Battered India pin hopes on young brigade

Battered India pin hopes on young brigade

Visitors keen to reverse losing trend

The ANZ Stadium has seen some remarkable contests in its relatively short existence — like Cameron’s win over Spain to clinch their first ever Olympic gold in 2000, and England’s fairytale run to win the 2003 Rugby World Cup, defeating Australia in the final.

Now, this sophisticated venue that came into existence in 1999 as the Telstra Stadium, is set to witness a Twenty20 contest between India and Australia, the first international T20 at this venue, on Wednesday.

Definitely, a T20 match does not fall into the category of the aforementioned clashes, but the background of the morrow’s match will certainly offer it a charm of its own. India will be eager to turn their fortunes around from this match after a disastrous Test series.

It’s now a matter of pride that the Indians will have to prove that they are capable of competitive cricket on bouncy pitches. Just like the Melbourne Cricket Ground, a drop in pitch will be used in the ANZ Stadium as well, one that has been touted to have some assistance for the quick bowlers.

The perimeter of the venue is massive with the longest part of the ground from the pitch standing at 70 meters, requiring energetic legs to cover the distance and strong throwing arms. India have a clutch of youngsters in Suresh Raina, Rohit Sharma, Virat Kohli and Ravindra Jadeja, who fit into the role perfectly, and skipper Mahendra Singh Dhoni admitted as much.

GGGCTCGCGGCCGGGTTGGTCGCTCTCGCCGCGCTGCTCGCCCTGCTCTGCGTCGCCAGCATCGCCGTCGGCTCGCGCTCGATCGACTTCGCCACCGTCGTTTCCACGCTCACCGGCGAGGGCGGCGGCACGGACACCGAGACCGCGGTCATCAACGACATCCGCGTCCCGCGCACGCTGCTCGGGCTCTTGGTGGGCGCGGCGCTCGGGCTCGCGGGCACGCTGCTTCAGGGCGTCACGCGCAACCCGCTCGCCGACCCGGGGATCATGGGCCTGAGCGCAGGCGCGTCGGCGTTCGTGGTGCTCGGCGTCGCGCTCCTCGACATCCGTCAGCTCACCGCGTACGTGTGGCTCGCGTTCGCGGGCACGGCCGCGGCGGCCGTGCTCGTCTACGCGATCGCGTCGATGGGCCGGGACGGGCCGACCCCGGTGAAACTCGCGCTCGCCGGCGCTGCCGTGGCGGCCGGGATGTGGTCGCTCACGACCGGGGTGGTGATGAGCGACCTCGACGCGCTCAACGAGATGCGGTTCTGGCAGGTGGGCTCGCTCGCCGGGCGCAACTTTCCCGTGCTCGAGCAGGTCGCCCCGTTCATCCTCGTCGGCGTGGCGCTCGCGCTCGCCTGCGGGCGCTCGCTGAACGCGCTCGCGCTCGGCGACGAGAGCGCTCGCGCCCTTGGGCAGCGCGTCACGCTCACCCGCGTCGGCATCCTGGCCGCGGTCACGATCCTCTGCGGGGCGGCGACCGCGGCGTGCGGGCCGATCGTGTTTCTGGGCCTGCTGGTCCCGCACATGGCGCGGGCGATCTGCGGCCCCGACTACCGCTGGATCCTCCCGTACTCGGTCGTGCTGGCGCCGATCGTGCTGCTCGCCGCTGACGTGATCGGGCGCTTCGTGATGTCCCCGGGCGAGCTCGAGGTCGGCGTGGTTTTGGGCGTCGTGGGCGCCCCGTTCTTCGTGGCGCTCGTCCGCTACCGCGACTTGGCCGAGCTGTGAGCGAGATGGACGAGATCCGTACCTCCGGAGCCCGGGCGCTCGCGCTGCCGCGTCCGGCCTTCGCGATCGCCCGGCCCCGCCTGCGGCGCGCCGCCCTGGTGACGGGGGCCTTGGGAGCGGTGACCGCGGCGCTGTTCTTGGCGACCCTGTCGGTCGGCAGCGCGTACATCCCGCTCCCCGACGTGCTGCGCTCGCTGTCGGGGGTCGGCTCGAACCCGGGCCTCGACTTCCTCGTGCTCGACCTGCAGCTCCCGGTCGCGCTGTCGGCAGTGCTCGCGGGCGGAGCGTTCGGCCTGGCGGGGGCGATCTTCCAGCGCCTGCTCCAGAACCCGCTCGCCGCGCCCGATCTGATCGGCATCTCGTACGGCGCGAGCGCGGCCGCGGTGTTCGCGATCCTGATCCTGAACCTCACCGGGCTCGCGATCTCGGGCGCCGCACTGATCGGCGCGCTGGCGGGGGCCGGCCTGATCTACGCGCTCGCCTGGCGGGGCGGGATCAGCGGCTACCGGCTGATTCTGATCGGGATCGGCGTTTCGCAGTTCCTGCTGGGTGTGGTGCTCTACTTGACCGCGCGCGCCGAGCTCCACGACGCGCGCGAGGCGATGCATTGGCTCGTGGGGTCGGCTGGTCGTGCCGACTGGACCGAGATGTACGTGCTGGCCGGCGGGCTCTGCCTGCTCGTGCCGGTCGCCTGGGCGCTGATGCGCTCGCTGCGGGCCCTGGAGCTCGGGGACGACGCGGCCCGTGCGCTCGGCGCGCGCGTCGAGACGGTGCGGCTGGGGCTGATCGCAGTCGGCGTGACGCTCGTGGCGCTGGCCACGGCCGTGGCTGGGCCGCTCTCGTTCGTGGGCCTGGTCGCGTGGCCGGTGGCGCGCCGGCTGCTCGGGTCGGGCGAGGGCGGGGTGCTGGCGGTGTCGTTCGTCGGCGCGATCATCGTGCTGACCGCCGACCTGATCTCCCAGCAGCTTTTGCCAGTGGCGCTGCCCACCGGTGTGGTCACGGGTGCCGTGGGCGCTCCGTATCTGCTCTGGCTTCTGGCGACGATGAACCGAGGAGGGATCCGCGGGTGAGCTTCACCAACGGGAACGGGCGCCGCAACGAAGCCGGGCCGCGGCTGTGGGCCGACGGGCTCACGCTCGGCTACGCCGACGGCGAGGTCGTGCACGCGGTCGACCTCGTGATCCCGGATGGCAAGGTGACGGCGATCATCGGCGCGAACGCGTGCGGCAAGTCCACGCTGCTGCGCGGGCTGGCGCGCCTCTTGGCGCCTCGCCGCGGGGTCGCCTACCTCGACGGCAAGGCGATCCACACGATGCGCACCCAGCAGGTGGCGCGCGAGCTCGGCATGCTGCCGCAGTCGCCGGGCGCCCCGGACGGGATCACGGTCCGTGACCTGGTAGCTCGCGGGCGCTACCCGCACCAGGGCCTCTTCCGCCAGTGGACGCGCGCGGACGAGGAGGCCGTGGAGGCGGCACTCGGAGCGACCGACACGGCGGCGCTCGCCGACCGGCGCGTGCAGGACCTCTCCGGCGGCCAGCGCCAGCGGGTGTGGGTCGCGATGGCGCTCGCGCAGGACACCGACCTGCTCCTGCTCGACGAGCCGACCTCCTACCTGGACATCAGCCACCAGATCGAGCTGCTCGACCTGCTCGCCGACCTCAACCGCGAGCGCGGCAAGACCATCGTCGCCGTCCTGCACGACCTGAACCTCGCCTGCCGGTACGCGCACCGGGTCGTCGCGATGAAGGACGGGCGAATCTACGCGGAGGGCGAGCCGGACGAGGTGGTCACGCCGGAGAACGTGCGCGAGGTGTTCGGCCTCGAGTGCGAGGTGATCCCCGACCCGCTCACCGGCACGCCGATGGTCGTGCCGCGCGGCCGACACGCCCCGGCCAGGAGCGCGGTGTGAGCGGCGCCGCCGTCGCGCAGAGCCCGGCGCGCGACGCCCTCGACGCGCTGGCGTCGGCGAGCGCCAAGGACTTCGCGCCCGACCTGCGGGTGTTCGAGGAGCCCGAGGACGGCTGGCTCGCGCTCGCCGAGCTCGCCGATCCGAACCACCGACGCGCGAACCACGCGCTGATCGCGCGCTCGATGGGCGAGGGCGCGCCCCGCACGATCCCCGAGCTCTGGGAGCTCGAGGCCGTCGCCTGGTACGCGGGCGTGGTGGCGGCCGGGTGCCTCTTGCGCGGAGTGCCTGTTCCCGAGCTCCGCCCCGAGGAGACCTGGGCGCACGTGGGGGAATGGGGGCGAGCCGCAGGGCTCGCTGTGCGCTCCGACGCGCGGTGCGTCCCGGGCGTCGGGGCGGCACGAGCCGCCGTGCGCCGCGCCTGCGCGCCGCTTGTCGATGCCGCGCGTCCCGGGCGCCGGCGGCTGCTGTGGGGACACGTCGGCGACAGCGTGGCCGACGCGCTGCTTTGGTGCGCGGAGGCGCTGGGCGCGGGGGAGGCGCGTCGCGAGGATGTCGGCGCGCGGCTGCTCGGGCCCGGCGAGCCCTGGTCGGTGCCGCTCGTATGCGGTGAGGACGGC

“We have really improved as a fielding side, especially in the ODIs. On an average out of four fielders three of them can really stop the batsmen from taking a quick single. And the opportunity of getting a batsman run out is very critical in an ODI or in T20. When it’s needed in  slog overs, they can field at the boundary without much hassle. It really helps me in the sense that I don’t have to be too worried about placing the right fielders at the right position. They do it amongst themselves. They know where they need to be at the right time. It helps me think on other things, where I can put emphasis,” Dhoni said.

The addition of a few young members will also help India to approach the T20s and one-dayers with a rather serene mind. If Sehwag and Gambhir can give India a good start then that confidence will percolate to the batsmen coming down the order, also boosting the Delhi duo’s confidence.

Dhoni added that maintaining positivity wasn’t a big issue for the team after their poor outings in the Test series. “Our one-day side looks very different from our Test side. New boys who have come in are lot more noisy, which really helps to lift the dressing-room atmosphere. They love to pull each other’s leg, which means it gets more and more lively. I don’t think maintaining positivity is very difficult,” Dhoni explained.

The Indians might be in a positive mindset, but overcoming this Australian side, ranked sixth in the ICC T20 ratings, won’t be that easy for they are a rather unknown commodity under new skipper George Bailey, who took over from Cameron White.

There are some familiar figures like Brett Lee and Brad Hogg — who has returned to the national squad at 41 riding on his good show in the Big Bash League — Ryan Harris and David Warner. But India do not have much idea about the likes of Travis Birt and Aaron Finch. Australia will also be keen to maintain the grip they had over India in the Test series, and hopefully, the visitors will be able to give a fitting response this time.

Teams (from): India: Mahendra Singh Dhoni (captain), Virender Sehwag, Gautam Gambhir, Virat Kohli, Rohit Sharma, Suresh Raina, Ravindra Jadeja, Zaheer Khan, Praveen Kumar, R Ashwin, Umesh Yadav, R Vinay Kumar, Parthiv Patel, Irfan Pathan, Sachin Tendulkar, Manoj Tiwari, Rahul Sharma.

Australia: George Bailey (capt), David Warner, Daniel Christian, Xavier Doherty, Aaron Finch, Mitchell Marsh, Brett Lee, Brad Hogg, Shaun Marsh, David Hussey, Clint McKay, Matthew Wade, James Faulkner, Travis Birt.